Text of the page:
2Overview of QuestionsWhy do we perceive blue dots when a yellow flash bulb goes off?What does someone who is “color-blind” see?What colors does a honeybee perceive?
3What Are Some Functions of Color Vision? Color signals help us classify and identify objectsColor facilitates perceptual organization of elements into objectsColor vision may provide an evolutionary advantage in foraging for foodInstructor can talk about monkeys looking for fruit in foliage and the experience of color-blind individuals when they try to perform the seemingly simple task of picking fruit.
5Familiarity and recognition Instructor can explain the study that was performed using fruit with correct and incorrect colors. Objects with correct colors were identified more accurately and more quickly than those with incorrect colors.Familiarity and recognition
6How Can We Describe Color Experience? Basic colors are red, yellow, green, and blueColor circle shows perceptual relationship among colorsColors can be changed by:Intensity which changes perceived brightnessSaturation which adds white to a color resulting in less saturated colorThe differences between intensity and saturation are not intuitive to most people. It is helpful to perform simple demonstrations of the two principles by using the color adjustments on a computer.
8What Is the Relationship Between Wavelength and Color Perception? Color perception is related to the wavelength of light:400 to 450nm appears violet450 to 490nm appears blue500 to 575nm appears green575 to 590nm appears yellow590 to 620nm appears orange620 to 700nm appears red
9Colors of ObjectsColors of objects are determined by the wavelengths that are reflectedReflectance curves - plots of percentage of light reflected for specific wavelengthsChromatic colors or hues - objects that preferentially reflect some wavelengthsCalled selective reflectanceAchromatic colors - contain no huesWhite, black, and gray tones
11Table 7.1 Relationship between predominant wavelengths reflected and color perceived
12Color of Objects - continued Selective transmission:Transparent objects, such as liquids selectively allow wavelengths to pass throughSimultaneous color contrast - background of object can affect color perceptionSimultaneous color contrast is discussed later as well, but here it is useful to provide an example such as red apples against the green foliage of a tree.
13Trichromatic Theory of Color Vision Proposed by Young and Helmholtz (1800s)Three different receptor mechanisms are responsible for color visionBehavioral evidence:Color-matching experimentsObservers adjusted amounts of three wavelengths to match a comparison field to a test fieldNote that the test field is produced by using ONE wavelength while the comparison field is composed of the three wavelengths that are adjusted. This can be seen on the next slide
15Color Matching Experiments Results showed that:It is possible to perform the matching task without three colors in the S, M and L wavelengthsObservers with normal color vision need at least 3 wavelengths to make the matchesObservers with color deficiencies can match colors by using only 2 wavelengthsThey think it looks OK!!The instructor can note that for people with normal color vision, any three wavelengths can be used as long as any one of them can’t be matched by mixing the other two.
16Physiological Evidence for the Trichromatic Theory Researchers measured absorption spectra of visual pigments in receptors (1960s)They found pigments that responded maximally to:Short wavelengths (419nm)Medium wavelengths (551nm)Long wavelengths (558nm)Later researchers found genetic differences for coding proteins for the three pigments (1980s)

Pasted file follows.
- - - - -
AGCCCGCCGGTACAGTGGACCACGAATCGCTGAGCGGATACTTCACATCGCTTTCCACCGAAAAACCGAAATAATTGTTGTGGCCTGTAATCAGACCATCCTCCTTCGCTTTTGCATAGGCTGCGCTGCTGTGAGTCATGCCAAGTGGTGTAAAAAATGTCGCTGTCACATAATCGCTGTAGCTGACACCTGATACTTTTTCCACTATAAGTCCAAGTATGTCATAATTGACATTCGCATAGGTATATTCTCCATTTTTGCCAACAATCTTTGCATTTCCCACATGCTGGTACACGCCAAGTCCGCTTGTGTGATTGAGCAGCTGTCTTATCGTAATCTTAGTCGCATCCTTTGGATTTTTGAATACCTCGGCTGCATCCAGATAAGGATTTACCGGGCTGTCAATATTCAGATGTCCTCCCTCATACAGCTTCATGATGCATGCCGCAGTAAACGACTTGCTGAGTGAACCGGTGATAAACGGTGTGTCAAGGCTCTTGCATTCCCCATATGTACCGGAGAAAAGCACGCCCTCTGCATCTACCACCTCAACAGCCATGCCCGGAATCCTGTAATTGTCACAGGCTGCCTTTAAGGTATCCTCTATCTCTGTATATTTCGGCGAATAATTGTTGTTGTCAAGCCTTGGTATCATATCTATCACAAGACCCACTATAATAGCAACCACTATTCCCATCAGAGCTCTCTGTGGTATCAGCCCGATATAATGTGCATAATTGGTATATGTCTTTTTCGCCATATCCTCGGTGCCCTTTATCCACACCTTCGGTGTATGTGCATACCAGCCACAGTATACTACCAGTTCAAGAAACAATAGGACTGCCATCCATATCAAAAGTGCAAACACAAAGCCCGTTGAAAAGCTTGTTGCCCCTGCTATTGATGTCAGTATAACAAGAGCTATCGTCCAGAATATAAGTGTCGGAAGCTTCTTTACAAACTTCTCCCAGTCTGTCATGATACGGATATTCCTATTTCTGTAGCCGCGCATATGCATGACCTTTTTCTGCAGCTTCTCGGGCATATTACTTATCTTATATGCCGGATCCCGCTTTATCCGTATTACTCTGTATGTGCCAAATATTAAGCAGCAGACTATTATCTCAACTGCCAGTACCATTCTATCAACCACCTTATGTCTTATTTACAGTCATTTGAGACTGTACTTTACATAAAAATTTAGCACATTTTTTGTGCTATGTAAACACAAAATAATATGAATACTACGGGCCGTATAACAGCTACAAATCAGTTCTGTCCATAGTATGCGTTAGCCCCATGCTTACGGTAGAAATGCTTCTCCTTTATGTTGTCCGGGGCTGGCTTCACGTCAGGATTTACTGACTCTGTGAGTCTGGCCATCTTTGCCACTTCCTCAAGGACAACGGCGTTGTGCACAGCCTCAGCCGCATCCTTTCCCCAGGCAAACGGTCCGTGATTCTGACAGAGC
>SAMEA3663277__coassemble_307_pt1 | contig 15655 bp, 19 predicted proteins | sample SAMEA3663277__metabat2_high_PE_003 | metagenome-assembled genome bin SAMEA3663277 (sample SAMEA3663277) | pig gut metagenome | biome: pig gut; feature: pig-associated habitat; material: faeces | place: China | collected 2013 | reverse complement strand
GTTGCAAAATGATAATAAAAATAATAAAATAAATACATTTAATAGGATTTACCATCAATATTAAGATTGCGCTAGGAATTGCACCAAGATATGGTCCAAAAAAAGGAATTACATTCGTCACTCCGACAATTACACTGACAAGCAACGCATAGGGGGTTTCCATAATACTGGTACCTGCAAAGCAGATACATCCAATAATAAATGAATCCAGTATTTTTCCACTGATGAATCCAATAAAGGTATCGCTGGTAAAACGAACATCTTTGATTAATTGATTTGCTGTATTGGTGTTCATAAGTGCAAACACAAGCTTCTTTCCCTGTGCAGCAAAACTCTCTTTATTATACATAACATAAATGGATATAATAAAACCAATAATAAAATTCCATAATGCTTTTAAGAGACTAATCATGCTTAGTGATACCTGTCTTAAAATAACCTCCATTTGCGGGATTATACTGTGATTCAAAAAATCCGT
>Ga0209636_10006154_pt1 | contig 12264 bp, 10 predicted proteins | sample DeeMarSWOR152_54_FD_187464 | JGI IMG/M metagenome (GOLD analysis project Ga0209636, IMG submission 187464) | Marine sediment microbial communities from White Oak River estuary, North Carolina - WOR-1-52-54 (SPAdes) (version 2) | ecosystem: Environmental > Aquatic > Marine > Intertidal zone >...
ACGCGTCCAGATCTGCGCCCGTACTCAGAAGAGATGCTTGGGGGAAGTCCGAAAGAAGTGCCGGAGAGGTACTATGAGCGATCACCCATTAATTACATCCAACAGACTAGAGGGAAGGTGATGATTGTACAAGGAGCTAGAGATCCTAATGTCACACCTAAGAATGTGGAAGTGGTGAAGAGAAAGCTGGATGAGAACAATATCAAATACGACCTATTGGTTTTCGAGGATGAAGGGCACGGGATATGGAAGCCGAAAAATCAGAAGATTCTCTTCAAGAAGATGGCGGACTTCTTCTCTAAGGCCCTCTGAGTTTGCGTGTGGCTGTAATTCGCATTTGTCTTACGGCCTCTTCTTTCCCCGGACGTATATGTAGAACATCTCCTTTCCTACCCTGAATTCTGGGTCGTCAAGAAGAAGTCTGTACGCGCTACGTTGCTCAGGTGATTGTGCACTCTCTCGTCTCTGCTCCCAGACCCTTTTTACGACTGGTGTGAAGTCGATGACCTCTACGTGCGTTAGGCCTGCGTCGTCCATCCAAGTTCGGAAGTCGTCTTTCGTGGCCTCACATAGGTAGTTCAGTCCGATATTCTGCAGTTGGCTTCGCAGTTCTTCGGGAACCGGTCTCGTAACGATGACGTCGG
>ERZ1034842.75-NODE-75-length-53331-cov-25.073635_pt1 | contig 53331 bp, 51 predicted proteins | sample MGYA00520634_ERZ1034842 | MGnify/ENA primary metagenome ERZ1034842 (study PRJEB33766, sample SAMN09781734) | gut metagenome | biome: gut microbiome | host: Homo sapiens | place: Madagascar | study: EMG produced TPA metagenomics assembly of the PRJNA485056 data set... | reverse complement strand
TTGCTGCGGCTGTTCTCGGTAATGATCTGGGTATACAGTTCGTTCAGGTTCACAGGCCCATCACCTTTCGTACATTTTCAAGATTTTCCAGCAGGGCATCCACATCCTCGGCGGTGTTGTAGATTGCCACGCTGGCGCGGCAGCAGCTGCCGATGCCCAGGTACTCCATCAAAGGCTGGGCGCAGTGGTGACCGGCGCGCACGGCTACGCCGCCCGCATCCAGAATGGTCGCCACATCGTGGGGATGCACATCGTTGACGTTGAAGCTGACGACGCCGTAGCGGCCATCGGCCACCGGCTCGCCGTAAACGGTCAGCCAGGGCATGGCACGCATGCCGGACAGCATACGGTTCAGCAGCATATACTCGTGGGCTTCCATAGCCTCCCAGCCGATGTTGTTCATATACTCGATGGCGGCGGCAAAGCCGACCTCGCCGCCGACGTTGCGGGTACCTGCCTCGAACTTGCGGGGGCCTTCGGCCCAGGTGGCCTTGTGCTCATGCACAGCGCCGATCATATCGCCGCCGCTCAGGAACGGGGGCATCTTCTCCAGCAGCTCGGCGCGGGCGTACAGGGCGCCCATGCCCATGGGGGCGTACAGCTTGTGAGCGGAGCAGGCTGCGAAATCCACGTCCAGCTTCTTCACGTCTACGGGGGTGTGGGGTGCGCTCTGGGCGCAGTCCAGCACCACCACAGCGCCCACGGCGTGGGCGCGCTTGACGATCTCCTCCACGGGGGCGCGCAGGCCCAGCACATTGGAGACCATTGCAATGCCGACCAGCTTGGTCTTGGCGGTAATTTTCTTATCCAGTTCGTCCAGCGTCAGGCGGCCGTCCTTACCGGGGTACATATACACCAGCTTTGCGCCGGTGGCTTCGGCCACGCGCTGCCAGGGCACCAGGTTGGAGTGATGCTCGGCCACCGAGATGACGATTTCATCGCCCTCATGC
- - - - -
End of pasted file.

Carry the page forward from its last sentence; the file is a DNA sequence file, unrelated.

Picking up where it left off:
17Figure 7. 8 Absorption spectra of the three cone pigments Figure 7.8 Absorption spectra of the three cone pigments. (From Dartnall, Bowmaker, and Mollon, 1983.)
18Response of Cones and Color Perception Color perception is based on the response of the three different types of conesResponses vary depending on the wavelengths availableCombinations of the responses across all three cone types lead to perception of all colorsColor matching experiments show that colors that are perceptually similar (metamers) can be caused by different physical wavelengths
19Color perception is based on the response of the three different types of cones
20Figure 7.12 The proportions of 530- and 620-nm lights in the field on the left have been adjusted so that the mixture appears identical to the 580-nm light in the field on the right. The numbers indicate the responses of the short-, medium-, and long-wavelength receptors. There is no difference in the responses of the two sets of receptors so that two fields are perceptually indistinguishable.
21Additive color mixture: Mixing lights of different wavelengths Color MixingAdditive color mixture:Mixing lights of different wavelengthsAll wavelengths are available for the observer to seeSuperimposing blue and yellow lights leads to whiteSubtractive color mixture:Mixing paints with different pigmentsAdditional pigments reflect fewer wavelengthsMixing blue and yellow leads to greenStudents have trouble with these two concepts. It is helpful to have available lights of different colors (you can use flashlights with filters) and some paints you can mix, although the paint mixing is an activity that they are more likely to have had experience with in the past.Subtractive color mixture can also be explained by saying that what color is seen is made up of the wavelengths that are reflected in common by the mixed pigments.
25Are Three Receptor Mechanisms Necessary for Color Perception? One receptor type cannot lead to color vision because:Absorption of a photon causes the same effect no matter what the wavelength is - called the principle of univarianceAny two wavelengths can cause the same response by changing the intensityTwo receptor types (dichromats) solves this problem but 3 types (trichromats) allows for perception of more colorsTry This!
26Color DeficiencyMonochromat - person who needs only one wavelength to match any colorDichromat - person who needs only two wavelengths to match any colorAnomalous trichromat - needs three wavelengths in different proportions than normal trichromatUnilateral dichromat - trichromatic vision in one eye and dichromatic in other